The role of ethics on a licence to practice

Just because it's dark doesn't makeit unethicalI’m firmly of the opinion that the IT industry should have a licence to practice, or at least a recognised qualification or membership that indicates that you are serious about your conduct within your career. The best body for this as it appears to stand in the UK is the British Computer Society. Unfortunately, the BCS remains  an embarrassment and continues to fail to make an impact on employers and professionals in respect of a licence to practice, or even recognition of any ethical standing. Despite their reinvented Chartered IT Professional status, they remain invisible and irrelevant.

IT is an industry that now touches us all and the risk of our data traversing physical, network, jurisdictional and geographic boundaries has come into sharp focus with an increase in the number of data leakages and ‘hacks’ that serve to showcase anything from a security hole to the hubris of an anonymous script kiddie. As an individual working within this profession, one should have to commit to exercising every possible effort in maintaining one’s own ethical position, which would include their role in ensuring the projects within which they work make every possible effort to perform to the same standard. The BCS has their own Code of Conduct which attempts to create a position of professional and ethical performance but this does not offer any real sanctions other than being “struck off” as a member of an entirely irrelevant register.

Had a workable and enforceable code of conduct or ethics existed, would we have seen any of just a few of the recent scandals?

  • Volkswagen’s discovery (not admission) that they had used software to cheat in emissions tests for their vehicles under specific test conditions required effort by at least one developer who knew exactly what they were trying to achieve. These developers breached ethical considerations which surely span cultures; thou should not lie. VW’s American CEO Michael Horn claimed in congress that it was two software engineers that came up and implemented the cheat. Of course, we should consider that they may have felt pressured to implement the cheating software, but had there been a substantial professional body behind them they may have felt confident in blowing a whistle.
  • Adobe had 153 million accounts exposed in 2013 which revealed usernames, email addresses, encrypted passwords and unencrypted password hints. Unfortunately, the passwords were encrypted weakly meaning it was fairly easy to brute force the encryption based on repeated sequences of data. Coupled with an unencrypted password hint which only serves to undermine the weak encryption and it makes one wonder whether the developers stopped and thought, “are we doing enough?”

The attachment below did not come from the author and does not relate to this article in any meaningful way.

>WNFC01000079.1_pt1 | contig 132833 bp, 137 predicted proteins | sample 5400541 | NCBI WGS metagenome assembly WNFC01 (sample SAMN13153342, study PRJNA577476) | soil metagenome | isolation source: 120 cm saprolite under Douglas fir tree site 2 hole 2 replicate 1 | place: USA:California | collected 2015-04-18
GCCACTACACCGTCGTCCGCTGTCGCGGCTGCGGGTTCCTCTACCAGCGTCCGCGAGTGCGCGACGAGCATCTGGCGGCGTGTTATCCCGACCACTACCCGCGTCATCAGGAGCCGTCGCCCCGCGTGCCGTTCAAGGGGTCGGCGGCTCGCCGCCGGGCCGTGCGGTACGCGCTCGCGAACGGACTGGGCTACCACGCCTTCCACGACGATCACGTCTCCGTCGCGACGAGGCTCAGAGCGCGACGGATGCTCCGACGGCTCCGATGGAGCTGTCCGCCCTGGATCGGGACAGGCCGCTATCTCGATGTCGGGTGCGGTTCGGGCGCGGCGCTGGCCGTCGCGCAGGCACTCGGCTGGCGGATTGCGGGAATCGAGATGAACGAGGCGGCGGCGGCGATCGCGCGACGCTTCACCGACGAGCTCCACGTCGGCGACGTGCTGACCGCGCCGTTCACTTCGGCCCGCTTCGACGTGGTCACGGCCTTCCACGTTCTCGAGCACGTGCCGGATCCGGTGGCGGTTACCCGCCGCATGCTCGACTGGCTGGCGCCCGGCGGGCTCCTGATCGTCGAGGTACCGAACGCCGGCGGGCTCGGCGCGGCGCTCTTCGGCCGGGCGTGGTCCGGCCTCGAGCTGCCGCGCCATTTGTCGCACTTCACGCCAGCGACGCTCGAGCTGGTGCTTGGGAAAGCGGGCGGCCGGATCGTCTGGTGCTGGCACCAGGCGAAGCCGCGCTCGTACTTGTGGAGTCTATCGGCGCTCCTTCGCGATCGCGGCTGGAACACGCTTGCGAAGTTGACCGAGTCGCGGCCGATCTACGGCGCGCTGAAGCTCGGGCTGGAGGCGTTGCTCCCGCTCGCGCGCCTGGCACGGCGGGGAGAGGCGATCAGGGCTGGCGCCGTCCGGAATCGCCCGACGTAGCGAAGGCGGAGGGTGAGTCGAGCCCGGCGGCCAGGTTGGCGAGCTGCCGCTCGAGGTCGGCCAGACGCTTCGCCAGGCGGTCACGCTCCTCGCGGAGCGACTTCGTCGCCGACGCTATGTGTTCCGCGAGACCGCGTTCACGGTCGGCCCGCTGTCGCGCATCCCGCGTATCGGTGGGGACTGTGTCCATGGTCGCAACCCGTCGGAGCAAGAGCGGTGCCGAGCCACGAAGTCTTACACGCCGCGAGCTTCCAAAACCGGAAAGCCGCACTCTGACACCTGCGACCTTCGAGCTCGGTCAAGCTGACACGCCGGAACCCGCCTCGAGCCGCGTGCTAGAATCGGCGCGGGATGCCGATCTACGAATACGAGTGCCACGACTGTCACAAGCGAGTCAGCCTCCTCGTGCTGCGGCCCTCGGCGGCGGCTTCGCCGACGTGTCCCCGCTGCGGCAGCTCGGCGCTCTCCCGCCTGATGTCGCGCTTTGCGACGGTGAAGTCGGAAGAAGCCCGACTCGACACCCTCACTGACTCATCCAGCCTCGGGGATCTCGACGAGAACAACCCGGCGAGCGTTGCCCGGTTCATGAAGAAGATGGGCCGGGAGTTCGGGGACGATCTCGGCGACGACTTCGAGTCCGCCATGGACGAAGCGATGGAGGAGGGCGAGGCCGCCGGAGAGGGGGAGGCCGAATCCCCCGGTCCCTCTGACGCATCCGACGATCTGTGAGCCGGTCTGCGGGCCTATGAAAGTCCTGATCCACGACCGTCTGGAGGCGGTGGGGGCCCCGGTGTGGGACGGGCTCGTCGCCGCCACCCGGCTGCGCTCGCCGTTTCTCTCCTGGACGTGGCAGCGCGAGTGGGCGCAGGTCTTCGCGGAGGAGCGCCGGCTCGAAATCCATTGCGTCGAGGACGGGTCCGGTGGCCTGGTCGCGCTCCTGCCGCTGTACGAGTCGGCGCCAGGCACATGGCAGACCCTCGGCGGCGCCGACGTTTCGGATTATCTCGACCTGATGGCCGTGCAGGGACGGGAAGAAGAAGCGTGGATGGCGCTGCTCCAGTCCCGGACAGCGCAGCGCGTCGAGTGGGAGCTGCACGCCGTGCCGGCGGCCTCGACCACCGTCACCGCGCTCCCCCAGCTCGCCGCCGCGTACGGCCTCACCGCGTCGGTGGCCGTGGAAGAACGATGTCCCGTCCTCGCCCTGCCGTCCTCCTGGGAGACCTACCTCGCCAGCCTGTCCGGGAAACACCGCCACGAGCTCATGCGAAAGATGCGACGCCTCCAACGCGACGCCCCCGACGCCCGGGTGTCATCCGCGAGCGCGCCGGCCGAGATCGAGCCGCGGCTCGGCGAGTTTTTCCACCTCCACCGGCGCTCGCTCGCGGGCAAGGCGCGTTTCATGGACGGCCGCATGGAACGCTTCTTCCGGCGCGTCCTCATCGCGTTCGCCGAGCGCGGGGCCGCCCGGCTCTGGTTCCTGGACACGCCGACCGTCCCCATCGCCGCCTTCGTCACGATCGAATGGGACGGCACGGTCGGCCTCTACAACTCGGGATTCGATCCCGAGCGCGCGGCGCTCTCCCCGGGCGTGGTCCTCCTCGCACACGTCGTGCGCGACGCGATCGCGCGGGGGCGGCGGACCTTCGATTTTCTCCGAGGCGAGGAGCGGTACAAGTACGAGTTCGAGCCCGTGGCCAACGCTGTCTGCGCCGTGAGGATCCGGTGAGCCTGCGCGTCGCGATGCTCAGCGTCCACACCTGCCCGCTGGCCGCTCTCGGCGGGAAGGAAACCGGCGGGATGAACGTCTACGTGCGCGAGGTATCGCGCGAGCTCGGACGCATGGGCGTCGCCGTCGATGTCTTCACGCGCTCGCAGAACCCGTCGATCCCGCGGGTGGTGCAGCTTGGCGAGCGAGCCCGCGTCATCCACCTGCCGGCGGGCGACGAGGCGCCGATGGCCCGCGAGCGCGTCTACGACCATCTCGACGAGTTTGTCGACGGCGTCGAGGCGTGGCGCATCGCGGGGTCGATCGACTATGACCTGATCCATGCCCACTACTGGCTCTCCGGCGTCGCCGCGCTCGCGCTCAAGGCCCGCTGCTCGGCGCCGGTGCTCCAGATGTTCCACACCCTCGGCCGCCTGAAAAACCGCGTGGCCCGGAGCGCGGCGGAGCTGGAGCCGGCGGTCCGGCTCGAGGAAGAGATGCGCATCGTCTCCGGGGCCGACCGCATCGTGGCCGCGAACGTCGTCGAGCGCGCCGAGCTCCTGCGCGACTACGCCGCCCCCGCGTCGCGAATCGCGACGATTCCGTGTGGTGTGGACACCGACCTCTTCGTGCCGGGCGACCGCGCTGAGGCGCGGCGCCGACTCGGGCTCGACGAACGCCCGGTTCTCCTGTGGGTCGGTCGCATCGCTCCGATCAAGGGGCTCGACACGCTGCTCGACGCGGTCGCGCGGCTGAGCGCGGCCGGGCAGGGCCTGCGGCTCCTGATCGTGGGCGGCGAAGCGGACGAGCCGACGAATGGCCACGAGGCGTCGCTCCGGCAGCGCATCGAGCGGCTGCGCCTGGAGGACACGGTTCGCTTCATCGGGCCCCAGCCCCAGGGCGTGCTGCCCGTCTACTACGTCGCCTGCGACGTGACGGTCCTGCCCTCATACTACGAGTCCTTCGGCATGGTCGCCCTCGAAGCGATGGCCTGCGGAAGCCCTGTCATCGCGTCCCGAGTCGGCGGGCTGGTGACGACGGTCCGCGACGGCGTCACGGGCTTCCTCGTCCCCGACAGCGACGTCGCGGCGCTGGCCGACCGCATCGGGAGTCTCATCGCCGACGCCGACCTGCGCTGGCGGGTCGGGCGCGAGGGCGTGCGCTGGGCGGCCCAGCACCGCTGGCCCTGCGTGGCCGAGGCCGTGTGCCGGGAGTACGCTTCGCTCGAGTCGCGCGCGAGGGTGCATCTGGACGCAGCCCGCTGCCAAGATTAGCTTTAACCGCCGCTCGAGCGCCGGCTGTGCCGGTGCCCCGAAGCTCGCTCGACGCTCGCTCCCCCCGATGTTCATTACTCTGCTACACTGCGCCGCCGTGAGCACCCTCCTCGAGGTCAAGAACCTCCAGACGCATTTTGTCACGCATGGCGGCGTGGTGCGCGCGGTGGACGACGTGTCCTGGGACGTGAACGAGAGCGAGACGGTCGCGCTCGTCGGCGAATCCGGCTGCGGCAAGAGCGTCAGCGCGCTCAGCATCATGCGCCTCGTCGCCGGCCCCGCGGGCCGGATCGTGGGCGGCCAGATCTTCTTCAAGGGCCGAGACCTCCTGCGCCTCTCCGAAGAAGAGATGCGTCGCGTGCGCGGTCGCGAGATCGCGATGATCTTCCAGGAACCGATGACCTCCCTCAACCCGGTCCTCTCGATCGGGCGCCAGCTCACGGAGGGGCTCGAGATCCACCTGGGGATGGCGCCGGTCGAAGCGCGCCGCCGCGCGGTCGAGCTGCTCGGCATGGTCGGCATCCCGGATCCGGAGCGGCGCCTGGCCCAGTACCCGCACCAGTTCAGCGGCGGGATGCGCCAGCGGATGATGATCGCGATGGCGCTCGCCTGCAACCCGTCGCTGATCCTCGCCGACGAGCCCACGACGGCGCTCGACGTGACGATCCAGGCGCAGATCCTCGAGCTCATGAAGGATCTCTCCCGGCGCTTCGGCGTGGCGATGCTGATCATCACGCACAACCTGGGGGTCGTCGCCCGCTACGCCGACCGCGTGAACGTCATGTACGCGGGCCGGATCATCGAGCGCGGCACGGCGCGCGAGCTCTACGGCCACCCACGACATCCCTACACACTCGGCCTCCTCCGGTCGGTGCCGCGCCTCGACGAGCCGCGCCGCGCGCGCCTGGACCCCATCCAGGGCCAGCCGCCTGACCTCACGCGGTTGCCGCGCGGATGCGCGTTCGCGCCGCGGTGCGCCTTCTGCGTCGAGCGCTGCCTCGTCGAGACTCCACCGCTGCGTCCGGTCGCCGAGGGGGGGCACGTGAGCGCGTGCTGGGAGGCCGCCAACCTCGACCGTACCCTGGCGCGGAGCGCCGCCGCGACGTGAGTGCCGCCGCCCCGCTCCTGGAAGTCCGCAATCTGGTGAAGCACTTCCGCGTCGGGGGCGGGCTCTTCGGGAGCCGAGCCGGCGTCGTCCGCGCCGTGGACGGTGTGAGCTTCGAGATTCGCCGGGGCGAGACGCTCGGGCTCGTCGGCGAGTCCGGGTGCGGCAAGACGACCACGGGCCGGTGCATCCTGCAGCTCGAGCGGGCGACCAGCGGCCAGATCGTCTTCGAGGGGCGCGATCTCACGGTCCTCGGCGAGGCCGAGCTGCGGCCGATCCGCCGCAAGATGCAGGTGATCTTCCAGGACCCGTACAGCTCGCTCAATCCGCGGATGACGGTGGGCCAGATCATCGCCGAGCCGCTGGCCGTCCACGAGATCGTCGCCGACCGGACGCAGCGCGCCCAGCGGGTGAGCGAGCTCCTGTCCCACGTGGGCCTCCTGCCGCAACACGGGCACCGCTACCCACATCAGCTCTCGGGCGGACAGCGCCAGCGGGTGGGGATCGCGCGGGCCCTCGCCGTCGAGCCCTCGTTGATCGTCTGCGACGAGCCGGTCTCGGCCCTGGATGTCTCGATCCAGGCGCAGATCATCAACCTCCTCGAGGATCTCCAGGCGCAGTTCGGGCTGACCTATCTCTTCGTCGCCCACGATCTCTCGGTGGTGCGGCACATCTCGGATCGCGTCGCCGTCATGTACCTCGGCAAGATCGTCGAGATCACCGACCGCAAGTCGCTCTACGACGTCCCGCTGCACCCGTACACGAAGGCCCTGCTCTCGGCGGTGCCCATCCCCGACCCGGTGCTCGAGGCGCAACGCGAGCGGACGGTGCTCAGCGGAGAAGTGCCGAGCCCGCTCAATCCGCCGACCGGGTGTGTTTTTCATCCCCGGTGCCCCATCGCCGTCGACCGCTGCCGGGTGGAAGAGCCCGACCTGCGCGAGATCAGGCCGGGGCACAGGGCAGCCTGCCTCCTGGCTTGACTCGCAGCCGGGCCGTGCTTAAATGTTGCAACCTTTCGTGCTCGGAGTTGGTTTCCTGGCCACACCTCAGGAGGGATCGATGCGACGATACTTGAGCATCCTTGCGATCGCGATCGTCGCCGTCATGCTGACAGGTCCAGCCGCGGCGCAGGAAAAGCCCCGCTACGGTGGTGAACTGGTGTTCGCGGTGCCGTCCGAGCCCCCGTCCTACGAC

Then there is the incompetence:
  • This year saw 780 people “outed” as HIV sufferers by a leading sexual health clinic. The cause was a basic human error of pasting the email addresses into the wrong field. It’s very easily done. This very basic administrative error has major repercussions on lives.
  • We have our own case of gross incompetence on the Isle of Man. Earlier this year, hundreds of individuals’ email addresses were shared across email, again as a result of the basic administrative error of using the wrong email field. What happened? The Data Protection Commissioner took no action and all that could be seen were some red faces.
Such examples of incompetence are not malicious, but they are indicative of lack of training and oversight. Had ethics been considered, any transaction with any personal data would have been conducted with the greatest of care. Even more shocking is the lack of action by a Data Protection Commissioner whose very position is based on ethical and competent use of data.

I did miss one recent high-profile hack, that of Ashley Madison. This raises an interesting point. Within an ethical framework, where does one’s professional ethics come into play? Personally, I believe that as long as the programmers were honest in what they were doing, regardless of society’s view on the ultimate effect of their actions which are quite rightly extremely serious, then they should feel confident in their professional conduct. The programmers have apparently gone to great lengths to safeguard the identities and security of their clients. We still don’t know how the hack was performed or whether it was an inside job, but based on the news and discussions, security was seemingly tight. This notwithstanding, their managers’ decision not to delete data from individuals paying to be deleted is blatantly unethical and these individuals should feel the full force of the law as punishment.